How Hong Kong’s third runway reclamation success can aid the city’s housing effort
- The use of deep cement mixing technology helps avoid releasing large amounts of sediment and reduces the need for polluting marine traffic, easing environmental concerns
- Future reclamation works can benefit as it provides a good alternative to lengthy land resumption
The whole scheme covers many aspects, including reclamation of land equivalent to more than twice the size of Cheung Chau Island and the construction of the third runway. Construction work began in 2016 and, after five years, reclamation is almost complete.
For Hong Kong, while the airport recorded a large drop in passenger traffic, cargo volumes remain comparable to pre-Covid-19 levels.
Compared to conventional reclamation, deep cement mixing does not require the removal of marine mud. That means the potential leakage of silt can be prevented by minimising the release of marine sediment, mitigating the impact on nearby water quality and marine ecology. And with no disposal and transport of mud required, marine traffic can be reduced, cutting carbon emissions.
In addition, the time taken for sludge settling is reduced with this new technology, providing a large piece of developable land in only a few years.
The new method helped avoid the dumping of 4.4 million cubic metres of marine mud and a resultant 17,600 vessel trips. Reclamation works have taken less than three years, and the first piece of land for public housing was passed to the Housing Authority last year. The first group are due to move in by 2024, only 13 years after the planning stage.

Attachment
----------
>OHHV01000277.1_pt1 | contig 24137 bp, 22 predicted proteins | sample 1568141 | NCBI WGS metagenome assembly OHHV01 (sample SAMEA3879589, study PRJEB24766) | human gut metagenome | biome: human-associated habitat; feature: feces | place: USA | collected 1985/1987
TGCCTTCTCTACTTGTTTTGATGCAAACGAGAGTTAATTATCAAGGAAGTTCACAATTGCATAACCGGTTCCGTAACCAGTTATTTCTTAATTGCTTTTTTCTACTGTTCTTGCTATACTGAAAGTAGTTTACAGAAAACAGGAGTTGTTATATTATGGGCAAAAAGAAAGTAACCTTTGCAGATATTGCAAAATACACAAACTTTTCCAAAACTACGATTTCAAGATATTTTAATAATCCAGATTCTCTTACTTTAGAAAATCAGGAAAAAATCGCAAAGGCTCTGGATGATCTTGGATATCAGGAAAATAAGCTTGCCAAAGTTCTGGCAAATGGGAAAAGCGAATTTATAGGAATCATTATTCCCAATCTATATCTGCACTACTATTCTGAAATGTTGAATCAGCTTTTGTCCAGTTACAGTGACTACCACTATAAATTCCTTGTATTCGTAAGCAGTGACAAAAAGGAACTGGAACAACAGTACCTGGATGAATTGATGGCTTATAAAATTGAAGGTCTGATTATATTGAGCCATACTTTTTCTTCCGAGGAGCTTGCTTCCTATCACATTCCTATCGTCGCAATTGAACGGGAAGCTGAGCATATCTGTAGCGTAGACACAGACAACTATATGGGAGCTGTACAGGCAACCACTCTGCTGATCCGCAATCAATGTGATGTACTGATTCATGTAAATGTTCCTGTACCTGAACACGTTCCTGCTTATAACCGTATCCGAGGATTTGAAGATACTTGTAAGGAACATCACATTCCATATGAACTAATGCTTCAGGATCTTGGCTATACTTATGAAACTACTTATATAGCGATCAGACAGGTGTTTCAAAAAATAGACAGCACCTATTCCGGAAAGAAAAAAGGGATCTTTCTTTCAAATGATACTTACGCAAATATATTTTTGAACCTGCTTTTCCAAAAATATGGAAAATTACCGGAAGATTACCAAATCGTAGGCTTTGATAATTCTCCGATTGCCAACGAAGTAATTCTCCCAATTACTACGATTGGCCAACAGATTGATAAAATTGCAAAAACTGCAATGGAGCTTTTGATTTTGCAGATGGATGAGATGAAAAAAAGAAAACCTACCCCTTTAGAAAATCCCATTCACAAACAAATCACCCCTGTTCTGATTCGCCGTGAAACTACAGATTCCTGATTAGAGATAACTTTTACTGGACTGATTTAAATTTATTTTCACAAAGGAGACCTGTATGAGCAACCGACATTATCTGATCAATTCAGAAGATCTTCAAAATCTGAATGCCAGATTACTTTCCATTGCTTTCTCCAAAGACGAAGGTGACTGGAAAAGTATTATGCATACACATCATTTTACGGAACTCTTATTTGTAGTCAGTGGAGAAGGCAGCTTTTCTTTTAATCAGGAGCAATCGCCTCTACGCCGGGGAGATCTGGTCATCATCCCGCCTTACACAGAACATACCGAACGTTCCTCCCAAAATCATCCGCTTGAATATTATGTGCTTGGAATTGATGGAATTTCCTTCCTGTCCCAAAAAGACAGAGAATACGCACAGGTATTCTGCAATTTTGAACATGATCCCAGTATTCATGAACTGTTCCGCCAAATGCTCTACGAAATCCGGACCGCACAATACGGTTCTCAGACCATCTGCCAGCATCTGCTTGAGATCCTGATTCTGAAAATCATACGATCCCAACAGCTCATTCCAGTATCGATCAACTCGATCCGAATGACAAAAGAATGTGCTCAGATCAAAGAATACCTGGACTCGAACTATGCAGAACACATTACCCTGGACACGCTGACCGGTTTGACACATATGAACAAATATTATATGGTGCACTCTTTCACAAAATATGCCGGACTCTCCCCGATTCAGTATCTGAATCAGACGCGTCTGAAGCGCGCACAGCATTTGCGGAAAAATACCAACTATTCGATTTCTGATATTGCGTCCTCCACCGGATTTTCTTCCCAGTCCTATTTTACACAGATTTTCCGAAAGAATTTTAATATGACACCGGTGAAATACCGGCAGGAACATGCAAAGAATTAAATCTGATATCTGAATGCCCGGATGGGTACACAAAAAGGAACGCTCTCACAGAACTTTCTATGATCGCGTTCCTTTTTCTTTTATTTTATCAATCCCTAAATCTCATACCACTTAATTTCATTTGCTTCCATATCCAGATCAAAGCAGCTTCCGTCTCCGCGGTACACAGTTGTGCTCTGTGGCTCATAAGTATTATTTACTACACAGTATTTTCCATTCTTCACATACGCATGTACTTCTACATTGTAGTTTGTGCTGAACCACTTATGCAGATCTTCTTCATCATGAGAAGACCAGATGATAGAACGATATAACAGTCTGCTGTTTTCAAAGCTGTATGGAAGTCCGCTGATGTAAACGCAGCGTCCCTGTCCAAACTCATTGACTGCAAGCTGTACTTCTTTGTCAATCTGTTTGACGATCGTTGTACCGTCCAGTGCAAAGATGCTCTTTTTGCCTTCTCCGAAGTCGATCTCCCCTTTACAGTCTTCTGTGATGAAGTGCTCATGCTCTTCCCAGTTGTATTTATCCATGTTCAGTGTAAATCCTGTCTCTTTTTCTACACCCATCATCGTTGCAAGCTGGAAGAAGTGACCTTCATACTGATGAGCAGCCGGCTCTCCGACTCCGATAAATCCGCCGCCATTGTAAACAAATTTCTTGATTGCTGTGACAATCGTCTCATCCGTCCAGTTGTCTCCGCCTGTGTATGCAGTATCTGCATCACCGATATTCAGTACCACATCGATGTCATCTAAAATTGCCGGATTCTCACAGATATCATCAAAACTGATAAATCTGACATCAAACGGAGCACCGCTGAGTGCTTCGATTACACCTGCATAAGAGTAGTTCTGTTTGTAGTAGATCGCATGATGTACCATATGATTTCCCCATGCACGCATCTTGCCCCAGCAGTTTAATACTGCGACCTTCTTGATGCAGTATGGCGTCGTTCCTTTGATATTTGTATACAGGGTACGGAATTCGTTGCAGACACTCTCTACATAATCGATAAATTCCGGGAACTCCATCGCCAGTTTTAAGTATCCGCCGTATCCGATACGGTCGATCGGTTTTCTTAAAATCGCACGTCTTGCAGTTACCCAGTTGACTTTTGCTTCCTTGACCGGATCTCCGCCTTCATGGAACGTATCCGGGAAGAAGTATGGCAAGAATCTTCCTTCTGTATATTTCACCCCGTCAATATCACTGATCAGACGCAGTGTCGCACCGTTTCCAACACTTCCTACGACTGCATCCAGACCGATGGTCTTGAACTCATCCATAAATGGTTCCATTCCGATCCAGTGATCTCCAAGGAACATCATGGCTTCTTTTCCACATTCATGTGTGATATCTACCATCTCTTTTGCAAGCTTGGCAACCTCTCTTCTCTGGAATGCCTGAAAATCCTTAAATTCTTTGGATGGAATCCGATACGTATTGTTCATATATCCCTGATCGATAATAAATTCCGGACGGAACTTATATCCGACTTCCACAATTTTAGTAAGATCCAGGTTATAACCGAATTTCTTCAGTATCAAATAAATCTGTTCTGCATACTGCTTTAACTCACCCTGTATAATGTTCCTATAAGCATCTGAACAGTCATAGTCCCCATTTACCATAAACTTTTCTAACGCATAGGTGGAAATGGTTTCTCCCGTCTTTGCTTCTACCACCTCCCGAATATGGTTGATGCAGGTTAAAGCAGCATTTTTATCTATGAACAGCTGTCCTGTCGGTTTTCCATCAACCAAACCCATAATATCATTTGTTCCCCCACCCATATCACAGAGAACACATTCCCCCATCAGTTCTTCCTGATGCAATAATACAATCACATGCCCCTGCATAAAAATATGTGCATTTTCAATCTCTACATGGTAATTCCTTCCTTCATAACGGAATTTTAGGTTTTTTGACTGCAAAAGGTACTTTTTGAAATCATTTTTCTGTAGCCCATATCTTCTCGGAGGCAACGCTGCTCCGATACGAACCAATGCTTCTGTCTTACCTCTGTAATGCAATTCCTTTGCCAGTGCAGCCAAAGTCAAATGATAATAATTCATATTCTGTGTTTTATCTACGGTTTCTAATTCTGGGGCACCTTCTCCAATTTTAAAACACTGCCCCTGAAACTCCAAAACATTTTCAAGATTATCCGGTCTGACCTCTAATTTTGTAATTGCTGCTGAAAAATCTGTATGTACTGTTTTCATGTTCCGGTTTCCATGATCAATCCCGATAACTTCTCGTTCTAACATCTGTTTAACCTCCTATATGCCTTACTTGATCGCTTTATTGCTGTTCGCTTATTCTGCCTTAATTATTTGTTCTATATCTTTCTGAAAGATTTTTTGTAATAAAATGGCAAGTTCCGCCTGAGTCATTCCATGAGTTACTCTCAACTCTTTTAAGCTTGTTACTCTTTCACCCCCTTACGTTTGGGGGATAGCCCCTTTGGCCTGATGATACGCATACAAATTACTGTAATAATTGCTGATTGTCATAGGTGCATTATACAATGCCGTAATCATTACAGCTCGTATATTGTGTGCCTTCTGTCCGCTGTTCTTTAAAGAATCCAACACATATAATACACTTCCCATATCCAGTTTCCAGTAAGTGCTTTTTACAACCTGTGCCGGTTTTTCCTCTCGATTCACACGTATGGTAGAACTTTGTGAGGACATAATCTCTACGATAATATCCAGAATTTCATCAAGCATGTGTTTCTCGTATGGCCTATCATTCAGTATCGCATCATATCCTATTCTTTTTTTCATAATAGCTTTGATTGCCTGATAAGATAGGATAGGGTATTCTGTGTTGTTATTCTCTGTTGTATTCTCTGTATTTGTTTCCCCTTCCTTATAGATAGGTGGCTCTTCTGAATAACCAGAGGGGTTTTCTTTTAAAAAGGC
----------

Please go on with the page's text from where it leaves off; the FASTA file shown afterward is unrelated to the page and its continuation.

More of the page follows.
Completion will take around 19 years from the planning stage, six more than for the Tung Chung extension, showing how reclamation can save time and effort in negotiations and when relocating occupants.
Sand supply is another public concern. A lack of sand led to delays and cost increases during the work for the third runway before the Airport Authority found extra sources of the material.
Although the scale of reclamation for the Lantau Tomorrow Vision is much larger, fill resources will not be an issue if the government manages the construction schedule and utilises local construction waste well.
The completion of the third runway tarmac works opens a new chapter for Hong Kong’s aviation industry. With the mainland’s support, and given Hong Kong’s unique geographical location and top-notch service, the city will become a stellar international aviation hub.
Moreover, the successful adoption of deep cement mixing in the third runway project to balance construction and conservation needs is a good model for future reclamation works. The government would do well to promote such projects so the benefits of reclamation in land creation become widely acknowledged.
Ryan Ip is head of land and housing research at Our Hong Kong Foundation, where Jacqueline Hui is a researcher